It seems we’re living in the age of the spin-off series. Intellectual property (IP) that has proven successful is now seeing a surge of either origin or ‘where-are-they-now’ stories surrounding established characters (Better Call Saul, Young Sheldon, the upcoming That 90s Show etc.), or shows providing more context on the show they are spun-off from (1883, How I Met Your Father etc.). No truer is that than in Disney’s wave of Star Wars limited series.
There’s no question that the Star Wars universe lends itself to this surge of content more than any other property available. That’s not to say that there aren’t other major IP’s that have the same possibilities, with the widely popular Game of Thrones set to see Kit Harrington reprise his role as everyone’s favourite, nothing-knowing Jon Snow.
But in Star Wars, Disney has a well with an endless supply of content, and one that the entertainment behemoth is unlikely to ever to stop drilling. From The Book of Boba Fett to the latest Obi-Wan Kenobi show, the last year has seen Disney already churn out two Star Wars-centric shows for two iconic characters from the franchise. And with a long pipeline of further shows to come —Andor, Ahsoka and Lando, to name a few— it looks like spin-offs are on the menu and Disney is ready to keep serving them.
That’s not necessarily a problem though. Even with a minority of fans that would like to see more shows in the vein of The Mandalorian than that of a bounty hunter whose fate was seemingly set in stone almost 40 years ago, there’s still lots of good to come with the bad.
The one big positive is the sheer amount of talent that has been involved in each of the shows. From less renowned directors like Rick Famuyiwa, Kevin Tancharoen and Bryce Dallas Howard, to more established directors like Taika Waititi, Robert Rodriguez and Jon Favreau — the spoils have been shared across the board.
It’s in Obi-Wan Kenobi though, that Disney have managed to return to something so familiar and etched in Star Wars history. By allowing Deborah Chow to direct all six episodes of the show, there is a level of balance restored to the force (as it were) and the franchise. The singular vision of Chow’s Obi-Wan Kenobi is one that goes back to the roots of what made the franchise so iconic in the first place — George Lucas.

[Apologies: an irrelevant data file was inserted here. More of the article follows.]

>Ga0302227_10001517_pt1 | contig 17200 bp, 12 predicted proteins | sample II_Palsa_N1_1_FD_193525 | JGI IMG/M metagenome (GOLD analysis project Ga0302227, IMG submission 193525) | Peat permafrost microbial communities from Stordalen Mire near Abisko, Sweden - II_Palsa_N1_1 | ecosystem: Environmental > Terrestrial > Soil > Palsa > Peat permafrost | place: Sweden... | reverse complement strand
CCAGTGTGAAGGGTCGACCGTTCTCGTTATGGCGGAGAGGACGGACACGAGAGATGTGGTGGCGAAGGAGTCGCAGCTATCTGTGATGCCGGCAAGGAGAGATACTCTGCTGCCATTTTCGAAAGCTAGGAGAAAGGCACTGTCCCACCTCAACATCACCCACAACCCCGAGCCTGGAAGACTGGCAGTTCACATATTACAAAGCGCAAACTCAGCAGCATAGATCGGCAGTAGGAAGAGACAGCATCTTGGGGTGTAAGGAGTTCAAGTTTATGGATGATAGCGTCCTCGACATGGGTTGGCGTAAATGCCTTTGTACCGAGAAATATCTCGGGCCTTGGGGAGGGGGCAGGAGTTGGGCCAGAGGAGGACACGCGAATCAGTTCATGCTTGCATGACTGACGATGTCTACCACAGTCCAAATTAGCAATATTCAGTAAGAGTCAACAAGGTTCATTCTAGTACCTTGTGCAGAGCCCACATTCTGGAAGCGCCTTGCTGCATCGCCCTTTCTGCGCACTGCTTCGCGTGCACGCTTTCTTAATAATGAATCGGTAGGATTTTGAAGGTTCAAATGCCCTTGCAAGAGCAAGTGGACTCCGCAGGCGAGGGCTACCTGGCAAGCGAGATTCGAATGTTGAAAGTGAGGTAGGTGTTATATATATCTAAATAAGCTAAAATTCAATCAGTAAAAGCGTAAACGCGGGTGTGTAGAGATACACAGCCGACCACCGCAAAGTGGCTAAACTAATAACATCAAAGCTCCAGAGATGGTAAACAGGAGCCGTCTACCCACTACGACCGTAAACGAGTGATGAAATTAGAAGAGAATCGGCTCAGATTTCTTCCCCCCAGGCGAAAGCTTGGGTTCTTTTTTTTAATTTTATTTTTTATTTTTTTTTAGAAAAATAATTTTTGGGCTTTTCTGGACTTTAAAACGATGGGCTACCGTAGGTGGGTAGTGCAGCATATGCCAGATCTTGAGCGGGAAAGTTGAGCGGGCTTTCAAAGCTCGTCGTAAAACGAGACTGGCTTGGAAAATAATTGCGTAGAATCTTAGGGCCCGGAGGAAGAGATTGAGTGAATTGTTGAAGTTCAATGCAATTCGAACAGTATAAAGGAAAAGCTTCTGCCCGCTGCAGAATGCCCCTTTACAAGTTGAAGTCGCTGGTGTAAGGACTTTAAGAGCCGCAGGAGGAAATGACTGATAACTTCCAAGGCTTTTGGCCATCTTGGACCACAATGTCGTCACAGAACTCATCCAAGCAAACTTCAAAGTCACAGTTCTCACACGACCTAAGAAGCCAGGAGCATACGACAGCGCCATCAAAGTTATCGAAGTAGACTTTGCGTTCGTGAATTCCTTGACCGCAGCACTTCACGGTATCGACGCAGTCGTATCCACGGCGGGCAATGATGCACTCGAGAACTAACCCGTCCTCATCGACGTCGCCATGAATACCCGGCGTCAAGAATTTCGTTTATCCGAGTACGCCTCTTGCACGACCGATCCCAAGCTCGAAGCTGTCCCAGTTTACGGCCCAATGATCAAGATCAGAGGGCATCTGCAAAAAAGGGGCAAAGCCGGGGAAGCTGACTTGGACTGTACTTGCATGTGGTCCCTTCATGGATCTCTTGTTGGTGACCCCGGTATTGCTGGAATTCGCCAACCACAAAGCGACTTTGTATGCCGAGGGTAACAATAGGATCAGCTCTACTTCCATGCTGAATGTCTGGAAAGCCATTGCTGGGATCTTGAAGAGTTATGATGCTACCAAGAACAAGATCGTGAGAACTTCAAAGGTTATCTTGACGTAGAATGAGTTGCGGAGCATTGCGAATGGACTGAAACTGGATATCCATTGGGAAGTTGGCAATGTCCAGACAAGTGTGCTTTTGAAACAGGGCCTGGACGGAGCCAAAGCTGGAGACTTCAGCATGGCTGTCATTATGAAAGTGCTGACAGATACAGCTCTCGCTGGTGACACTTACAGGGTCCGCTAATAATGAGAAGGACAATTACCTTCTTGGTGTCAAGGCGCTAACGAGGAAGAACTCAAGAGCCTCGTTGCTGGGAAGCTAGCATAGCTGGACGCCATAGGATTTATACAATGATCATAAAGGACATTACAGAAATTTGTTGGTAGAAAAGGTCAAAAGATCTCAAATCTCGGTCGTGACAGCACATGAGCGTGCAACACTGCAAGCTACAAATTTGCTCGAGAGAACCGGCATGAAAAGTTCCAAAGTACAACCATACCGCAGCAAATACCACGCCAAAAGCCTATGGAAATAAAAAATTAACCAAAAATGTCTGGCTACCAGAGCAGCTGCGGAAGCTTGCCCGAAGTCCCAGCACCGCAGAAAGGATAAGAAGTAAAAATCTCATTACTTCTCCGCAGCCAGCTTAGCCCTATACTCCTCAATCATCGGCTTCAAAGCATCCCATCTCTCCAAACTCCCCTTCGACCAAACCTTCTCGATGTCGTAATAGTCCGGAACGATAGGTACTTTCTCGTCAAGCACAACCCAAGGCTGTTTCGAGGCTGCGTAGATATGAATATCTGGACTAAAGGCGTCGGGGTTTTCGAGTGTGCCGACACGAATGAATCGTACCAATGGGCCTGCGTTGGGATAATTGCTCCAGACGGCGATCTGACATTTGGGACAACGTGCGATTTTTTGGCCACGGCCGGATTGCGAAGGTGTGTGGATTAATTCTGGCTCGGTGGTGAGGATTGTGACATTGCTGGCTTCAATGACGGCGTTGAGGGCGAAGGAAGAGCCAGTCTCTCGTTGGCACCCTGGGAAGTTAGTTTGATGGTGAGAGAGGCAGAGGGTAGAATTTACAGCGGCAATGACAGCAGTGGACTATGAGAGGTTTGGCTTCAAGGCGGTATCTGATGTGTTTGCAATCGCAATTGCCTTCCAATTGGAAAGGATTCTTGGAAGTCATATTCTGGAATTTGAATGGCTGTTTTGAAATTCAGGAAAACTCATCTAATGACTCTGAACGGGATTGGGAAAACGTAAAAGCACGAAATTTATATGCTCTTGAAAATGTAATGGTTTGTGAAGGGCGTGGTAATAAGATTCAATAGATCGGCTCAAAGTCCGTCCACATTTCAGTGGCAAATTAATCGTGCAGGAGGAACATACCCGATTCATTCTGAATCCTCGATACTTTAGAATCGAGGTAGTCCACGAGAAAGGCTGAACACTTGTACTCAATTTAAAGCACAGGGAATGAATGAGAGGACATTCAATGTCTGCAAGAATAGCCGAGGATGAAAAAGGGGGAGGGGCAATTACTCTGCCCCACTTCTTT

That’s not to say that the show is without its faults, as there isn’t much in the way of storytelling beats that you wouldn’t find in The Mandalorian. The premise is really similar to that of The Mandalorian (a hero thrust into the far reaches of the galaxy to escort a child home safely is hardly exciting) albeit that isn’t a fault of Chow’s given she didn’t pen the episodes. But to call this a shortcoming of Obi-Wan Kenobi isn’t a large criticism, given that The Mandalorian has offered the most compelling storytelling of all the current crop of Star Wars shows, so if any other Sci-Fi oriented shows are drawing from it, then more power to them.
Unfortunately some of those shows include Paramount’s expensive adaptation of the beloved video game Halo which has had more problems than simply trying to emulate The Mandalorian‘s success. If anything really lets Obi-Wan Kenobi down it’s that it was always sold as a six episode limited series as opposed to something like The Mandalorian which will push three seasons next year.
There’s speculation that a second season of the show could happen, but one can’t help but wonder how much more refined the show could have been if it had stretched out its characterisation and storylines across more episodes. Obi-Wan Kenobi was always going to be a success —after all, it’s ‘Star Wars’, and sees fan-favourites Ewan McGregor and Hayden Christensen return— so why take a limited series approach? To have people request a second season at the show’s conclusion anyway?
It’s understandable that certain entertainment companies will want to play it safe by taking up a limited series format and waiting for the public reception before greenlighting a further season. But Disney is the biggest entertainment company in the world, and Obi-Wan Kenobi was always going to do well. By limiting the show to only six episodes and cramming everything (including that long awaited battle) into these episodes, there really isn’t a reason to bring Hayden Christensen back for a second season even though he’d love to, and which will probably happen in some capacity anyway. Obi-Wan Kenobi would have benefitted from more episodes to give the character a more refined arc than simply a baby-sitter who finds strength and hope as a result of said babysitting.
Maybe I’m being too harsh as I do feel that Deborah Chow found her groove by being the sole director here, and it was a delight to see Ewan and Hayden put on the jedi-esque robes and Darth Vader suit, respectively. It might be my adulation for a show like Better Call Saul and its extraordinary writing, but if there is to be a second season of Obi-Wan Kenobi, let’s hope that it’s given ample time to develop further and does keep some mystery tucked away for later.
All six episodes of Obi-Wan Kenobi are now streaming on Disney+